We seem to have ignored the fact that these days the Second Amendment’s “well regulated militia” is considered by some to include any number of groups from neo-Nazis to organized gangs to white supremacists, anarchists, black radicals or ultra-right religious groups, all armed to the teeth and some threatening violence.
Eighteen months ago, I was on the street in Cleveland photographing at the Republican Convention. I interviewed a person with an automatic weapon who said to me, “There will be no Fourth Reich in America and, believe me, we are ready.”
We do not know when, but there is bound to be a confrontation between some violent group and our National Guard, and it could escalate from there.
Our Founding Fathers could not have conceived of television, jet planes, space travel or a host of other modern inventions, including high-powered automatic weapons designed for the sole purpose of killing people.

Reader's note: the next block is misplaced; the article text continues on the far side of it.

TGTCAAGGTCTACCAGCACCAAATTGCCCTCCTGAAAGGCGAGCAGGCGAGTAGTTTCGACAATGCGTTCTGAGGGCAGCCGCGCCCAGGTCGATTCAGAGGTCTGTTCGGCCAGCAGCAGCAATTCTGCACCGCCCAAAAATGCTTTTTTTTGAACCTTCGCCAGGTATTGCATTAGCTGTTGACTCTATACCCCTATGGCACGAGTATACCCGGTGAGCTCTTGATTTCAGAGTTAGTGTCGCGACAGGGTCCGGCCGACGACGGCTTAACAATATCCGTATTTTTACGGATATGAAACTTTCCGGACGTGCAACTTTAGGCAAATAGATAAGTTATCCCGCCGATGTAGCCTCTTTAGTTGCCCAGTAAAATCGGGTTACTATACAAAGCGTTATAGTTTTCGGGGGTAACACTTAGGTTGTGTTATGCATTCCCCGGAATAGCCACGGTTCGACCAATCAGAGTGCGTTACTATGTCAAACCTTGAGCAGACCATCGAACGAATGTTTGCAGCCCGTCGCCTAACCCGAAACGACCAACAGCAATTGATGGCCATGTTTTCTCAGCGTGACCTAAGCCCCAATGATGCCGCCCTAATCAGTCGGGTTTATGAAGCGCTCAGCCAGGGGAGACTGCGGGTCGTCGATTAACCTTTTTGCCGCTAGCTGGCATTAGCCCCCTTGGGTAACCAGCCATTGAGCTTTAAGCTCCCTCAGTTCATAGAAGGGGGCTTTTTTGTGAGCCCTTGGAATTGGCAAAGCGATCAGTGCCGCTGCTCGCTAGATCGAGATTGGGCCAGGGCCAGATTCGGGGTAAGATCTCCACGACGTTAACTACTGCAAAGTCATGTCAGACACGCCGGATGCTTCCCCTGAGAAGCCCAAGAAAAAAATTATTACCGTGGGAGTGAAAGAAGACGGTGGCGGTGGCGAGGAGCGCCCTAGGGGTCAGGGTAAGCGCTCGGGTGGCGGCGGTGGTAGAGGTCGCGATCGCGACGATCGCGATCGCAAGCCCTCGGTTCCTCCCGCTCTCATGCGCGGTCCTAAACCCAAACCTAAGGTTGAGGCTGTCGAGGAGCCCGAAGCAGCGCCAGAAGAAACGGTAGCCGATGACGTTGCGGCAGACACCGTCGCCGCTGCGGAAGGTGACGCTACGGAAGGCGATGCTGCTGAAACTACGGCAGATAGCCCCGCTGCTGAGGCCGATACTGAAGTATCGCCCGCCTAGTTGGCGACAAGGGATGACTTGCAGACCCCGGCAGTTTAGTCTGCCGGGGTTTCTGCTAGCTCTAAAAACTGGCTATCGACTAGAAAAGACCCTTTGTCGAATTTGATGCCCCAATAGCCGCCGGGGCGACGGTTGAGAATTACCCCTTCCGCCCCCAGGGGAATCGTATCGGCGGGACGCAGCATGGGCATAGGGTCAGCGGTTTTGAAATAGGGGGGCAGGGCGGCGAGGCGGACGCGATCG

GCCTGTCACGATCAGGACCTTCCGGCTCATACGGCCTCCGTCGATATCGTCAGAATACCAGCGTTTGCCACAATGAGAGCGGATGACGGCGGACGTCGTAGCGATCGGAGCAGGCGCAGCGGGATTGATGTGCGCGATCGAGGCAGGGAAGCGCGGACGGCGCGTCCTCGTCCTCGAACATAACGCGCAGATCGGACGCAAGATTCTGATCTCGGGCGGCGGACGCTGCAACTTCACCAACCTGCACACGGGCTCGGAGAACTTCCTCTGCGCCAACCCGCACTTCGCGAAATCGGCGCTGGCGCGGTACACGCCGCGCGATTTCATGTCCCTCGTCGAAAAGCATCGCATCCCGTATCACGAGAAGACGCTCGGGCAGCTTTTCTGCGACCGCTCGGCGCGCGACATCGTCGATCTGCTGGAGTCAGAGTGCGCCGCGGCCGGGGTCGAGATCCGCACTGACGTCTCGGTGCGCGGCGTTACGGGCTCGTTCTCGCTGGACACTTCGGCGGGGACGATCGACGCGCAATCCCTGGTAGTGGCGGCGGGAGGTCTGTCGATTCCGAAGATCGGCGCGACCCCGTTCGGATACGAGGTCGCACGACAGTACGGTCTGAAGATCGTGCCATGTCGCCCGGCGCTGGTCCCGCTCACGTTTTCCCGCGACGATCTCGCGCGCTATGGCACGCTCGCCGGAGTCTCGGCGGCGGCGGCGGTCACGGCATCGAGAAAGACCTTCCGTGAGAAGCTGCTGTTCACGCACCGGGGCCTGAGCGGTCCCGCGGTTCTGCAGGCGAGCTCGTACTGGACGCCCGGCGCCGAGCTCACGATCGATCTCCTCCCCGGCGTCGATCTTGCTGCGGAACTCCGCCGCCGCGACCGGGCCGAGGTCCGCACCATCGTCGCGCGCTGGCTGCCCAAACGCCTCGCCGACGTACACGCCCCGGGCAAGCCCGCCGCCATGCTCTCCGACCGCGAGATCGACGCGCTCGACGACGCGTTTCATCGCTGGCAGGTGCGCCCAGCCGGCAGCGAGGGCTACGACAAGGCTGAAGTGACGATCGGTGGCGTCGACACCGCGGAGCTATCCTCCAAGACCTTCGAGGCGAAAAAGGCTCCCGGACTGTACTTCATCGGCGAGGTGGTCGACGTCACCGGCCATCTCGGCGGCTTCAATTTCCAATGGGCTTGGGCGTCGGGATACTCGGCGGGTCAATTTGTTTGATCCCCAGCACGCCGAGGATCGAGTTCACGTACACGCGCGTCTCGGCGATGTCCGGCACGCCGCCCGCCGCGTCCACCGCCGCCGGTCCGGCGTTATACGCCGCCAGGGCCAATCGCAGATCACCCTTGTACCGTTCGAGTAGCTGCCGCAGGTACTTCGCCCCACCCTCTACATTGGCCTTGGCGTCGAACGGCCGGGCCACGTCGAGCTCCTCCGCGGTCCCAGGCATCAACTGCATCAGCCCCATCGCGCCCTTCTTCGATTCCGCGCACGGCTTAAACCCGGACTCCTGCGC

There are 1.2 million of these weapons sold annually. They are so pervasive that their misuse is quite simply inevitable as we have seen in Florida, Las Vegas, San Diego, Newtown and dozens of other cities and towns.
We watched the rehearsal for the future in Charlottesville last summer as neo-Nazis and other white supremacists, some with weapons, commandeered an entire community and overwhelmed a local police force with threats of escalating violence.
Three hundred years ago, the Second Amendment was written to protect our Republic from the English and French counterrevolutionaries. That is why they used the term “well regulated.” But there is nothing about the current owners of military-style weapons that could be considered “regulated,” and the dangers they present to ordinary citizens, local police and the National Guard demand that we require an end to the ownership of these deadly weapons except by authorized military and special police units.
For the record, I own two rifles and a shotgun.